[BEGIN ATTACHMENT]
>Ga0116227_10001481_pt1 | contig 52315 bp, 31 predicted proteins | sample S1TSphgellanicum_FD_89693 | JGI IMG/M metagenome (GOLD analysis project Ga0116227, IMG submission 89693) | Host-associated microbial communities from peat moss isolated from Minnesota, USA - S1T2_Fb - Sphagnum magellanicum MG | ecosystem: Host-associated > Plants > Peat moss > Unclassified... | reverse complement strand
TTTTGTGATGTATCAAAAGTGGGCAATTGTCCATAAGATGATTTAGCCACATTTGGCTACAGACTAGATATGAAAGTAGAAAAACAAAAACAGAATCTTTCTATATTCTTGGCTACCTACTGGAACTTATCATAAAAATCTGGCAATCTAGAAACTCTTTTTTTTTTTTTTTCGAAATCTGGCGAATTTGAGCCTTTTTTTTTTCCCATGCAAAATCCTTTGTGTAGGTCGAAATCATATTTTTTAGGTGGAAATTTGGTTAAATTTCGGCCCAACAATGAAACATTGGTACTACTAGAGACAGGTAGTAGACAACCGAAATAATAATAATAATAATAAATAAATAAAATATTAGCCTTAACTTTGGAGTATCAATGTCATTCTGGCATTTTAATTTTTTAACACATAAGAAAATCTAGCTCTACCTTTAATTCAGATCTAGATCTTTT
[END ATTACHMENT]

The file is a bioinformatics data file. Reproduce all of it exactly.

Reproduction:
>Ga0116227_10001481_pt1 | contig 52315 bp, 31 predicted proteins | sample S1TSphgellanicum_FD_89693 | JGI IMG/M metagenome (GOLD analysis project Ga0116227, IMG submission 89693) | Host-associated microbial communities from peat moss isolated from Minnesota, USA - S1T2_Fb - Sphagnum magellanicum MG | ecosystem: Host-associated > Plants > Peat moss > Unclassified... | reverse complement strand
TTTTGTGATGTATCAAAAGTGGGCAATTGTCCATAAGATGATTTAGCCACATTTGGCTACAGACTAGATATGAAAGTAGAAAAACAAAAACAGAATCTTTCTATATTCTTGGCTACCTACTGGAACTTATCATAAAAATCTGGCAATCTAGAAACTCTTTTTTTTTTTTTTTCGAAATCTGGCGAATTTGAGCCTTTTTTTTTTCCCATGCAAAATCCTTTGTGTAGGTCGAAATCATATTTTTTAGGTGGAAATTTGGTTAAATTTCGGCCCAACAATGAAACATTGGTACTACTAGAGACAGGTAGTAGACAACCGAAATAATAATAATAATAATAAATAAATAAAATATTAGCCTTAACTTTGGAGTATCAATGTCATTCTGGCATTTTAATTTTTTAACACATAAGAAAATCTAGCTCTACCTTTAATTCAGATCTAGATCTTTT